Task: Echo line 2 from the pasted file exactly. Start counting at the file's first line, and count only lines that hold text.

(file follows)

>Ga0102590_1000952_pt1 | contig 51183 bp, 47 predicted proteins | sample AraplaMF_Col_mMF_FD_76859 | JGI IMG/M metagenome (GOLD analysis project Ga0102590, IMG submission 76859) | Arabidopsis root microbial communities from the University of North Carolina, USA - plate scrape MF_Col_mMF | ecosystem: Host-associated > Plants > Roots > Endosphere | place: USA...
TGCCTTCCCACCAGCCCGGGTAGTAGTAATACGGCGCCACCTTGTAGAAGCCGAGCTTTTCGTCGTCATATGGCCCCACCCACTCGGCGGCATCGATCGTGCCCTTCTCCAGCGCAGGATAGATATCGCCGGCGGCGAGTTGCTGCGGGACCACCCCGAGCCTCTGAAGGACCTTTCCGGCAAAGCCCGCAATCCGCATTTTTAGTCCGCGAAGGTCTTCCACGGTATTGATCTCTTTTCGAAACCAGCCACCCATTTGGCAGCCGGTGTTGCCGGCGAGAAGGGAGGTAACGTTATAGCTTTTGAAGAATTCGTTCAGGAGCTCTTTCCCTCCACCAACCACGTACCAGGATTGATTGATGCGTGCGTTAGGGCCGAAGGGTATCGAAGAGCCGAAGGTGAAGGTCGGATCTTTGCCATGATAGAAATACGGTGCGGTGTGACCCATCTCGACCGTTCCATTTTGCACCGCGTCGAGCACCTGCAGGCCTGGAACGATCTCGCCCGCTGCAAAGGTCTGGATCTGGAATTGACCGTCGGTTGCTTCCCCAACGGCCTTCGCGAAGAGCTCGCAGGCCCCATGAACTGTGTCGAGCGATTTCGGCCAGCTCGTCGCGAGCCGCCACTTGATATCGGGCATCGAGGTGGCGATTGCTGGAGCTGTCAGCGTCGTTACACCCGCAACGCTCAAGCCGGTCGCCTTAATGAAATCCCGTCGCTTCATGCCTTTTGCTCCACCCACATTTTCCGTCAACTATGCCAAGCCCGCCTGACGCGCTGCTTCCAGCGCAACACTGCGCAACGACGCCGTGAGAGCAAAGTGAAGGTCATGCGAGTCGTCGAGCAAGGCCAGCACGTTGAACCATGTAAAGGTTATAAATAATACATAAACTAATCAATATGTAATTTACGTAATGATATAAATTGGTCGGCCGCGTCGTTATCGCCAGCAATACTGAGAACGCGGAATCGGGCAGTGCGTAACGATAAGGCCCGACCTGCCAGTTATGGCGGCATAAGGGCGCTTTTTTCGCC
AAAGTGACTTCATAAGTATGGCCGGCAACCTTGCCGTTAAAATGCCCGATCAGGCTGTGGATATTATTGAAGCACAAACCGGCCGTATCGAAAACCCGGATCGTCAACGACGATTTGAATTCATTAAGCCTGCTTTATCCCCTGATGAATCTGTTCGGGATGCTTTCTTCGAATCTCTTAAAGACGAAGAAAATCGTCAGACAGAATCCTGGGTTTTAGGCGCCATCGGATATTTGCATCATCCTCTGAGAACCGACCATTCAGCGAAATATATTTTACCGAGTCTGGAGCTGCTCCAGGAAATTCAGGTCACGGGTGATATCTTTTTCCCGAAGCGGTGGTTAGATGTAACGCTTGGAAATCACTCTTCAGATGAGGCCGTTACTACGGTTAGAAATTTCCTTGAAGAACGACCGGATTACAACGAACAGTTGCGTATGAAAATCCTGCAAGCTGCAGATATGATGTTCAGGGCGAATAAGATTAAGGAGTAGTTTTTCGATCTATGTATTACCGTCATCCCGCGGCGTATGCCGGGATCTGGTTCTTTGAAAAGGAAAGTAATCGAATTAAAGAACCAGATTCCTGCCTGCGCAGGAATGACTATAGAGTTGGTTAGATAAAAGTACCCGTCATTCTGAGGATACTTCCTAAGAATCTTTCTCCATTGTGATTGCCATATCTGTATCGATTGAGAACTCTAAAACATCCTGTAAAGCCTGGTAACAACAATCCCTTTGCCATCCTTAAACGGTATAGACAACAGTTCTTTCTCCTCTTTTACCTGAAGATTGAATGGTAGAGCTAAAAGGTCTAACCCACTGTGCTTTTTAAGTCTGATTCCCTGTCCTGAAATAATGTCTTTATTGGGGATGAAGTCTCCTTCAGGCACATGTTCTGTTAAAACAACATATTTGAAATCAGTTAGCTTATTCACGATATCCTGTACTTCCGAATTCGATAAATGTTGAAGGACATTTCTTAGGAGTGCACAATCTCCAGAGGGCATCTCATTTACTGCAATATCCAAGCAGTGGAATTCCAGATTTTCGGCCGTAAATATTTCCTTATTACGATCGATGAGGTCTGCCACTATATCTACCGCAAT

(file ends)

TGCCTTCCCACCAGCCCGGGTAGTAGTAATACGGCGCCACCTTGTAGAAGCCGAGCTTTTCGTCGTCATATGGCCCCACCCACTCGGCGGCATCGATCGTGCCCTTCTCCAGCGCAGGATAGATATCGCCGGCGGCGAGTTGCTGCGGGACCACCCCGAGCCTCTGAAGGACCTTTCCGGCAAAGCCCGCAATCCGCATTTTTAGTCCGCGAAGGTCTTCCACGGTATTGATCTCTTTTCGAAACCAGCCACCCATTTGGCAGCCGGTGTTGCCGGCGAGAAGGGAGGTAACGTTATAGCTTTTGAAGAATTCGTTCAGGAGCTCTTTCCCTCCACCAACCACGTACCAGGATTGATTGATGCGTGCGTTAGGGCCGAAGGGTATCGAAGAGCCGAAGGTGAAGGTCGGATCTTTGCCATGATAGAAATACGGTGCGGTGTGACCCATCTCGACCGTTCCATTTTGCACCGCGTCGAGCACCTGCAGGCCTGGAACGATCTCGCCCGCTGCAAAGGTCTGGATCTGGAATTGACCGTCGGTTGCTTCCCCAACGGCCTTCGCGAAGAGCTCGCAGGCCCCATGAACTGTGTCGAGCGATTTCGGCCAGCTCGTCGCGAGCCGCCACTTGATATCGGGCATCGAGGTGGCGATTGCTGGAGCTGTCAGCGTCGTTACACCCGCAACGCTCAAGCCGGTCGCCTTAATGAAATCCCGTCGCTTCATGCCTTTTGCTCCACCCACATTTTCCGTCAACTATGCCAAGCCCGCCTGACGCGCTGCTTCCAGCGCAACACTGCGCAACGACGCCGTGAGAGCAAAGTGAAGGTCATGCGAGTCGTCGAGCAAGGCCAGCACGTTGAACCATGTAAAGGTTATAAATAATACATAAACTAATCAATATGTAATTTACGTAATGATATAAATTGGTCGGCCGCGTCGTTATCGCCAGCAATACTGAGAACGCGGAATCGGGCAGTGCGTAACGATAAGGCCCGACCTGCCAGTTATGGCGGCATAAGGGCGCTTTTTTCGCC